Convert Excel date value to SQL date

When creating SQL statements you’ll often need a date in the ISO 8601 standard format (e.g. 2010-03-26 12:34).

Of course you can change the format in Excel to show it as such, but that doesn’t give you the string you need, e.g. in an insert or update statement.

Here’s an Excel function to make an SQL date value, presuming the date value is in cell A1:

=TEXT(A1,”yyyy-mm-dd hh:MM:ss”)

This circumvents the use of complicated IF and date/time functions. Append a “Z” if you need to indicate the timezone as UTC (i.e. GMT) time.

Here’s a short VBA function to create this type of date

Function SQLDate(d)
SQLDate = WorksheetFunction.Text(d, "yyyy-mm-dd hh:MM:ss")
End Function

Put this code in a new module in your workbook to instantly start using the function in Excel like this: “=SQLDate(A1)”

SQL date in Excel
SQL date in Excel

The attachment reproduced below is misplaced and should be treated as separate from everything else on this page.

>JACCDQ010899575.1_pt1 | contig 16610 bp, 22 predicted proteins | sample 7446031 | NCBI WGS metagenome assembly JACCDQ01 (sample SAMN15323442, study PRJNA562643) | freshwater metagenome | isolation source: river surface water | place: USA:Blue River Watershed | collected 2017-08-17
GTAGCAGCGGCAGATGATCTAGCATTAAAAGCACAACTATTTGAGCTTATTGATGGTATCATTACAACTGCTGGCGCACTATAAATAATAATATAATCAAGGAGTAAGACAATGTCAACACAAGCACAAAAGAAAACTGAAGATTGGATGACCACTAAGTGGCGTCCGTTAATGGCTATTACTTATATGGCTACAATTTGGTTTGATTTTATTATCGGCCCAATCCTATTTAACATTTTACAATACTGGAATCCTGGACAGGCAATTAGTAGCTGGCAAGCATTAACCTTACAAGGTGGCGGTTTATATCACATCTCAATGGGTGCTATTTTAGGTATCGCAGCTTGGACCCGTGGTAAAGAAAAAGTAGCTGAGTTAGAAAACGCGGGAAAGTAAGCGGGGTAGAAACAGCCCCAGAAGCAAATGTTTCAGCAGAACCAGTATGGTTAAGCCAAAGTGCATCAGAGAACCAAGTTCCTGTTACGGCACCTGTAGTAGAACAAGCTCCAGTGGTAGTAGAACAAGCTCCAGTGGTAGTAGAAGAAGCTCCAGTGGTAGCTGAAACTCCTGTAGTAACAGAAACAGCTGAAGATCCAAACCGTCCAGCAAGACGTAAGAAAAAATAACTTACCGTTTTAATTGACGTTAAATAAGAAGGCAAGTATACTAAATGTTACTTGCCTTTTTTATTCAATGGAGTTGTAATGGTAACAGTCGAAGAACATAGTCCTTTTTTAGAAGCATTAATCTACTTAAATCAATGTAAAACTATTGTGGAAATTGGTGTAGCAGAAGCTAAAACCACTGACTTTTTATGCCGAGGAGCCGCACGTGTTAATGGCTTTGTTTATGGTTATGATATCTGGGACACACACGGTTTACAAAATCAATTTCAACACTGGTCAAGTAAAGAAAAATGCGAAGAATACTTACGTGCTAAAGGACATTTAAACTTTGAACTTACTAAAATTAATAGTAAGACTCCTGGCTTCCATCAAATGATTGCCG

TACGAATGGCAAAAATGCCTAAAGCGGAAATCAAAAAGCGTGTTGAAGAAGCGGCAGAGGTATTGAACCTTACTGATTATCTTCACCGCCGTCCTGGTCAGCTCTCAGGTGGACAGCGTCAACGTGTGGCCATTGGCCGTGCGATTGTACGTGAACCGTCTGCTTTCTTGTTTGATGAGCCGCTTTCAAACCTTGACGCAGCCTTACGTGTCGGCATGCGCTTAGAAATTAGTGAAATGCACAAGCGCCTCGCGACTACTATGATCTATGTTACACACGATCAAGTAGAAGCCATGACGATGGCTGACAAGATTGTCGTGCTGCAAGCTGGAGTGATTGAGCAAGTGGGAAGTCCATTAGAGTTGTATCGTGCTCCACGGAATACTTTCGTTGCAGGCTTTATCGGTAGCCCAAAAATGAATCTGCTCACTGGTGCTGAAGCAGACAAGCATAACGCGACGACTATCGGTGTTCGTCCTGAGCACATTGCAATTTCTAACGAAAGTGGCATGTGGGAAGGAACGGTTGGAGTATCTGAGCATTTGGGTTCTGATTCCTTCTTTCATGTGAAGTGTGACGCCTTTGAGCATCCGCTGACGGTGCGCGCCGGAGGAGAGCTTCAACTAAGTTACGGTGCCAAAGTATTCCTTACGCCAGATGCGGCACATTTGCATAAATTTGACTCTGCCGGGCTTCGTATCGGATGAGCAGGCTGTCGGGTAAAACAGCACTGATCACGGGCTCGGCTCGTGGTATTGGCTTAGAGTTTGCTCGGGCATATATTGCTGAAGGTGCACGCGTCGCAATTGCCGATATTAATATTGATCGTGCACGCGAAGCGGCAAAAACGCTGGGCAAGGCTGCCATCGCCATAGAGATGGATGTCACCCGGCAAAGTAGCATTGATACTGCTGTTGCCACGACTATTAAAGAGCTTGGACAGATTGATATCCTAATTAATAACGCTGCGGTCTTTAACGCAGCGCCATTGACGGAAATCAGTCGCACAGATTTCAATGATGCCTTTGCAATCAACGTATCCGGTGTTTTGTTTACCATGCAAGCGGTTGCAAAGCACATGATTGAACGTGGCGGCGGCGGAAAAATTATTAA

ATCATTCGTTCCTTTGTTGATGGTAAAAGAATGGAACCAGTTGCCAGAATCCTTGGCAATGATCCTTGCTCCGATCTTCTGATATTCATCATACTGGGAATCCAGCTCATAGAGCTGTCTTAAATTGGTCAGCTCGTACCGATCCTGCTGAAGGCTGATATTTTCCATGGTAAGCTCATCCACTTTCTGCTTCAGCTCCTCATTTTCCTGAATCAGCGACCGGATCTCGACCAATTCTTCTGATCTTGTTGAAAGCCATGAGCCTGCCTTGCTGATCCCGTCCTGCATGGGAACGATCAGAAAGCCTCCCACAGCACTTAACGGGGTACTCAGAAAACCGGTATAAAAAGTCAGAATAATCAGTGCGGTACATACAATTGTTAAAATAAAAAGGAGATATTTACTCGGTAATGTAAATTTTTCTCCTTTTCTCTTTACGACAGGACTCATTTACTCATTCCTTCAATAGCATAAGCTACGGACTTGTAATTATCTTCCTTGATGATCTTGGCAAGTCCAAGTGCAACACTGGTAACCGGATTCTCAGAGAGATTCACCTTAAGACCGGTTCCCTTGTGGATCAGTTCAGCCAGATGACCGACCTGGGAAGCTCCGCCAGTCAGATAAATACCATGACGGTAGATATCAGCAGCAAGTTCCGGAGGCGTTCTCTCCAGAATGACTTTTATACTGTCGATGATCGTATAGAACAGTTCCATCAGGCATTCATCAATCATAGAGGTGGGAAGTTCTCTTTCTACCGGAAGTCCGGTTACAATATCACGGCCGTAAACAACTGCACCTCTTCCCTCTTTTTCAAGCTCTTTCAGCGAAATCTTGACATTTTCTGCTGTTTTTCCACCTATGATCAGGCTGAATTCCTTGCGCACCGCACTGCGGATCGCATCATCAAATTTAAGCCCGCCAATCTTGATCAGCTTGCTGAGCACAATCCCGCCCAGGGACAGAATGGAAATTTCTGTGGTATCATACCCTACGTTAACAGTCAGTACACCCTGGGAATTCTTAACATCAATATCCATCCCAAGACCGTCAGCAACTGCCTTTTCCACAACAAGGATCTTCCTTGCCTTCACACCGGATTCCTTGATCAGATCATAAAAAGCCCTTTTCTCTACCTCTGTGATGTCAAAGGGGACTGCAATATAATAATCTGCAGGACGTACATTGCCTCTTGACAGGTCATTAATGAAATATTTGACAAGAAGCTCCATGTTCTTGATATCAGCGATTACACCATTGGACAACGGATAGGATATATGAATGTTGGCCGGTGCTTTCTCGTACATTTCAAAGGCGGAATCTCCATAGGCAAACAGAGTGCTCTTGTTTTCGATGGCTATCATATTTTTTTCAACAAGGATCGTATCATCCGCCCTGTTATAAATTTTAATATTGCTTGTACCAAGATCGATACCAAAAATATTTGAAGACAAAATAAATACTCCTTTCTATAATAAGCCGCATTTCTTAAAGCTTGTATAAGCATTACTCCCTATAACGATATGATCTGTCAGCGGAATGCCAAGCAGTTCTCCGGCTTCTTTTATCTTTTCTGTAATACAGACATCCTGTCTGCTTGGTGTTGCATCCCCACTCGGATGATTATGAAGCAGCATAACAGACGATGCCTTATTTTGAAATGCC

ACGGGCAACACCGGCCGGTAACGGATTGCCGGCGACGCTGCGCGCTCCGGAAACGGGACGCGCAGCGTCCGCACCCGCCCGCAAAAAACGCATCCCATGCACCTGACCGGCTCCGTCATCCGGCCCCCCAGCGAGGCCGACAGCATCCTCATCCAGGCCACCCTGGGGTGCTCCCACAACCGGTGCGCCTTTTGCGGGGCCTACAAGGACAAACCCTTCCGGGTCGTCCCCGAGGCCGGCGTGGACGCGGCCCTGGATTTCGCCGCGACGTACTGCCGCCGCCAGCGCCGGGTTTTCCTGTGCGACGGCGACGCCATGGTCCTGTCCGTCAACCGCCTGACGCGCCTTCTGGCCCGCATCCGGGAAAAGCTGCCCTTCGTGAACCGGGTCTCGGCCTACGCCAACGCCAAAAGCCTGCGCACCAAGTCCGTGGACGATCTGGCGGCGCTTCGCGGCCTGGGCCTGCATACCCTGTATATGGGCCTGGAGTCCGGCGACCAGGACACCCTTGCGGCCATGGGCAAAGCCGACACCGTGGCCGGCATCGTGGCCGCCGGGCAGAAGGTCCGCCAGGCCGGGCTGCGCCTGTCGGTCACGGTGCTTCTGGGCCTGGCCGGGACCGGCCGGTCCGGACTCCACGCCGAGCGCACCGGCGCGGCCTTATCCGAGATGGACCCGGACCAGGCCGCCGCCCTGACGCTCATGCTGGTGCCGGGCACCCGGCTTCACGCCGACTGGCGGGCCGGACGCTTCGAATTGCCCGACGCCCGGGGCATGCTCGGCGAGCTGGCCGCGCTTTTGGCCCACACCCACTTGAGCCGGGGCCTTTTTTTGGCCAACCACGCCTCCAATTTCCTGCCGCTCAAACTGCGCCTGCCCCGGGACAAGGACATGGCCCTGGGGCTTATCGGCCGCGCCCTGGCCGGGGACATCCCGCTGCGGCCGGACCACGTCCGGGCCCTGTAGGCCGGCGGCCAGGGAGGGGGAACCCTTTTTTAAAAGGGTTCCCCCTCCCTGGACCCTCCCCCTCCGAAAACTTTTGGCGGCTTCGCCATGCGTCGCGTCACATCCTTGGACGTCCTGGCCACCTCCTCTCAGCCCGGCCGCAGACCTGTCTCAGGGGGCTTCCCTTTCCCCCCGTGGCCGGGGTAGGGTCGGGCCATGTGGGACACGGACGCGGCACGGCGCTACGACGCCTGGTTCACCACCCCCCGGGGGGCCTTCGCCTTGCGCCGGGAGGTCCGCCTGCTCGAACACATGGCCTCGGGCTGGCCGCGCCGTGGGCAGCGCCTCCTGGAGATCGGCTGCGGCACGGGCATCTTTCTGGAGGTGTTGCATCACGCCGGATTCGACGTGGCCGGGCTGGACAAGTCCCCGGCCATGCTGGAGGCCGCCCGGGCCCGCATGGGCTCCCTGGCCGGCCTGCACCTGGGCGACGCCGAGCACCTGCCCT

More information:

The javascript Date object and how to add days to a date variable

JavaScript is not an object oriented language, it’s a prototype based language. This means that you can extend any existing object by just writing a new function for it on-the-fly. Here’s an example:

// add n number of days
Date.prototype.goto = function(n) {
	return this;

Note: Thanks to commenter Joe I use setDate instead of setTime.
Yes I know… GOTO is considered harmful. But so is Edsger Dijkstra. Anyway, this nifty little function will add, or subtract(!), any number of days with an easy to use syntax:

// add n number of days
d = new Date; // today
d.goto(7); // move it to next week
d.goto(-365); // move to last year (well if it isn't leap)

Try it yourself, it’s fun. Now to make things more interesting, you can make a generic function (erm.. method?!) that will calculate the number of days since the Epoch

Date.prototype.days = function() { return parseInt(this.getTime() / (1000*24*60*60)); };

This makes stuff like comparing dates and calculating differences way easier. E.g. check out this one for calculating the number of working days between two dates:

Date.prototype.workdays = function(d2) {
	var start = new Date(this);
	var end = d2;
	var ret = 0;
	var diff = end.days() - start.days();
	if (diff > 0)
		// up to 1 year
		while (start.days() < end.days() && ret < 3650)
			start.goto(1); // move to next day
			if (start.getDay() != 0 && start.getDay() != 6)
	return ret;